Don’t Overdo the Marinades, and Watch Out for Lava

The chimichurri sauce on this venison has a nice mix of herbs without being too much. (Photo: Food for Hunters)

The chimichurri sauce on this venison has a nice mix of herbs without being too much. (Photo: Food for Hunters)

Last autumn while hunting in Ohio with Heartland Wildlife Institute, Banks Blinds and TenPoint Crossbows, our merry crew enjoyed great meals each day prepared by chef Ty Hartman.

Hartman trained as a chef after a construction work injury put him on the sidelines. He always enjoyed cooking but ramped things up to a new level a few years ago after learning more. Like most chefs, I believe, although he can do various sauces and whip up fancy dishes, Hartman enjoys preparing simple food that tastes good.

We talked about food one afternoon between hunt sessions. Hartman said a meal affects your eyes, nose and taste buds. If something’s sizzling, like a steak on a hot plate, you get the auditory love, too. And while a mix of a lot of herbs or spices might sound like something that would dazzle your senses, sometimes less is more.

We see this with marinades and rubs, of course. How many times have you had a bite of delicious deer meat and asked what it was prepared with?

“Just salt and pepper, and maybe a little garlic butter,” comes the reply. Not 14 spices. Not a coating of herbs that looks like a paste made from garden pickings. Not a bottled marinade with so much salt that you feel like a cow on a mineral block. Just a few simple things and heat.

Sometimes, of course, less is more.

Our DDH online guru, Ben Sobieck, made this simple marinade. Two others are included in that link. Here’s a great recipe with an herb crust from Scott Leysath. And this tangy chimichurri sauce from our pals at Food for Hunters sounds great, too.

I love good food and deer meat, among other wild game, is one of my favorites. But just like with a good piece of beef, lamb, pork or chicken, I don’t want too much stuff on it. Some of the best chicken I’ve ever had was on skewers at fairs or art festivals, just chicken (I hope!) grilled and with a little dash of teriyaki.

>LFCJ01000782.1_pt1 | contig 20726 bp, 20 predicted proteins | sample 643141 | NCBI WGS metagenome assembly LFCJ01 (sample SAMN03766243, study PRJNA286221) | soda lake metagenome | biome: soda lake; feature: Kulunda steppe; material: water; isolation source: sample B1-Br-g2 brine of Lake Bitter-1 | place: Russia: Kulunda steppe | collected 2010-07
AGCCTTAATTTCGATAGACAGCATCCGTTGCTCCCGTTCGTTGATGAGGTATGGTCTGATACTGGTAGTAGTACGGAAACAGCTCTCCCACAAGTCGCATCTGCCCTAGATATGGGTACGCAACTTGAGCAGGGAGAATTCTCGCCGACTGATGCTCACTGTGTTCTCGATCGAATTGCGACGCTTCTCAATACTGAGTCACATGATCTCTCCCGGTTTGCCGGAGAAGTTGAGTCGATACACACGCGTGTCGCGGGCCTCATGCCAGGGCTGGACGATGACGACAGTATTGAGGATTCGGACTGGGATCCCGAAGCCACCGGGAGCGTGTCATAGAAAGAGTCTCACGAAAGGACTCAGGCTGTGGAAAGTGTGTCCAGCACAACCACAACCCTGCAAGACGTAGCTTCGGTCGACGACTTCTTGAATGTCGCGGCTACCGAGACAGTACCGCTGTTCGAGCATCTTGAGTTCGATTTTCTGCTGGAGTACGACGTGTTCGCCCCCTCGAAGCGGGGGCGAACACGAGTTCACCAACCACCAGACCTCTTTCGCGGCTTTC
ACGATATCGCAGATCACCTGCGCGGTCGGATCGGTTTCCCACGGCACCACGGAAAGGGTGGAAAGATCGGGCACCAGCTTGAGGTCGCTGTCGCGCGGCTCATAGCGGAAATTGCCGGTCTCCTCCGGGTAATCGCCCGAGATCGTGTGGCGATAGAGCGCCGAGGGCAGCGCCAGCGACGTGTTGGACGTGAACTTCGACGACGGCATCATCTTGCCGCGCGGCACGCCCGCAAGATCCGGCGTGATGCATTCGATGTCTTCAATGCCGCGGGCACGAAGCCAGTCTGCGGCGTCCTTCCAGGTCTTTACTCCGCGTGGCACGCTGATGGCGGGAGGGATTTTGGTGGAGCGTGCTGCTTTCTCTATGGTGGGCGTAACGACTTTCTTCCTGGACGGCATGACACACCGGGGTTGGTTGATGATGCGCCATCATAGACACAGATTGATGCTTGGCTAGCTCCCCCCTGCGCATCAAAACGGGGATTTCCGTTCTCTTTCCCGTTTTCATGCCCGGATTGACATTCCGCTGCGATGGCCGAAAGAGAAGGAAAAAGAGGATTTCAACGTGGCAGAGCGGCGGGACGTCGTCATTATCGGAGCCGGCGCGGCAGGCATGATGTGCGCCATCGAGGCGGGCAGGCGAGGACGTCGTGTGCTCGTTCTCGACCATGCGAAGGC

That Lava Sauce?
Yeah, thought I’d forgotten about that, didn’t you?

One evening before dinner on the Heartland hunt, we were enjoying some appetizers waiting for Hartman’s venison chili to be served. Honestly, we were enjoying some post-hunt cold brews and appetizers while chattering like crows on a power line.

Hartman whipped out a little jar of something kind of brownish-red.

“I call this lava sauce,” he said. He described the seven peppers in it:
— Jalapeno, “not hot-hot, but mellow”
— Ghost, “definitely use in moderation”
— Habanero, “adds a little flavor, depth”
— Texas Cayenne, “gives it some longevity and complexity”
— Vietnamese Chile, “nasty, in a good way … and it amplifies the rest”
— Hungarian Sweet, “for some sweet heat”
— Hungarian Hot, “a little different flavor

He also added a goodly amount of sugar to cut the fire, along with onion, garlic and, if you want thicken it, a little pectin. After pureeing it and letting it smoulder … er, sit for a while, it was his dash of flavor for chili, soups or whatever someone wanted it for. Hartman recommended cooking “on an outdoor burner, because you’re dealing with tear gas, on a low-medium simmer for 4-6 hours until you get the consistency you want.

“It’s not a paste but it’s not a picante,” he said.

I dipped about a quarter-teaspoon and put it on a cracker. Tasted good. Did it two or three more times. Got a bowl of chili and added a teaspoon. Hartman told me it had slow build to a nice heat but wasn’t going to blow off the top of my head. He also said if I overdid it then it could sneak up and not be flavorful.

He was right. Loved it! Fantastic without being too much. At the ATA Show in January his wife, Chris, handed me a jar of my own Ty’s Lava Sauce. Mmmm …